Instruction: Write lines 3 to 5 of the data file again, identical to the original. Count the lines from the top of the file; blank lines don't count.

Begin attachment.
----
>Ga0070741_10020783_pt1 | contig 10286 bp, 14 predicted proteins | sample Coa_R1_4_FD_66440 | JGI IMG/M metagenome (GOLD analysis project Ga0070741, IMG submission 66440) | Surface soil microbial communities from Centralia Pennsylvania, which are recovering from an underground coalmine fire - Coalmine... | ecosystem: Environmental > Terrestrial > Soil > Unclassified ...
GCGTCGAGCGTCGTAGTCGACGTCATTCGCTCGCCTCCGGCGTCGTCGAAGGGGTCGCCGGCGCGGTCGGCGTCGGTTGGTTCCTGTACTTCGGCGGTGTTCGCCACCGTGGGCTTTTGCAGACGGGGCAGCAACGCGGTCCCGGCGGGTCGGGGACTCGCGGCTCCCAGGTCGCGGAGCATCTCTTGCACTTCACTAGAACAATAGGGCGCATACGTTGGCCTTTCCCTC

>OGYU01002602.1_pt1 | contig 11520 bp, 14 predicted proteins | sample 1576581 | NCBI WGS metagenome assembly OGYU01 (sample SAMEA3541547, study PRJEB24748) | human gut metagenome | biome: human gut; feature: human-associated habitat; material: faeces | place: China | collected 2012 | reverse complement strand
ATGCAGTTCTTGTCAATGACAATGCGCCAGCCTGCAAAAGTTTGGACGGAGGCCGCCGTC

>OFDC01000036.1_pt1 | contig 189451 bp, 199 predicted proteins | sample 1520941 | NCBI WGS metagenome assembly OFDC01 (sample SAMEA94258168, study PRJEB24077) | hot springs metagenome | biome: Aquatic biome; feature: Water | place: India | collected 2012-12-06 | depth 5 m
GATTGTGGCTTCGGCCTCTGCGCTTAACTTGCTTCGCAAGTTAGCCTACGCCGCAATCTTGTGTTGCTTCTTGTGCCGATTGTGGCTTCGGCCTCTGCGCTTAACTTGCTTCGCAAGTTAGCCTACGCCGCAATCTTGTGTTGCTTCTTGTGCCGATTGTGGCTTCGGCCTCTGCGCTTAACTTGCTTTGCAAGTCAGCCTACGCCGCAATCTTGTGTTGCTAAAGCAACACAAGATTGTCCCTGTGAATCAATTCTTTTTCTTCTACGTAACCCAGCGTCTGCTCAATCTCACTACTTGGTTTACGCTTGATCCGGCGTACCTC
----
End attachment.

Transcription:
>OGYU01002602.1_pt1 | contig 11520 bp, 14 predicted proteins | sample 1576581 | NCBI WGS metagenome assembly OGYU01 (sample SAMEA3541547, study PRJEB24748) | human gut metagenome | biome: human gut; feature: human-associated habitat; material: faeces | place: China | collected 2012 | reverse complement strand
ATGCAGTTCTTGTCAATGACAATGCGCCAGCCTGCAAAAGTTTGGACGGAGGCCGCCGTC

>OFDC01000036.1_pt1 | contig 189451 bp, 199 predicted proteins | sample 1520941 | NCBI WGS metagenome assembly OFDC01 (sample SAMEA94258168, study PRJEB24077) | hot springs metagenome | biome: Aquatic biome; feature: Water | place: India | collected 2012-12-06 | depth 5 m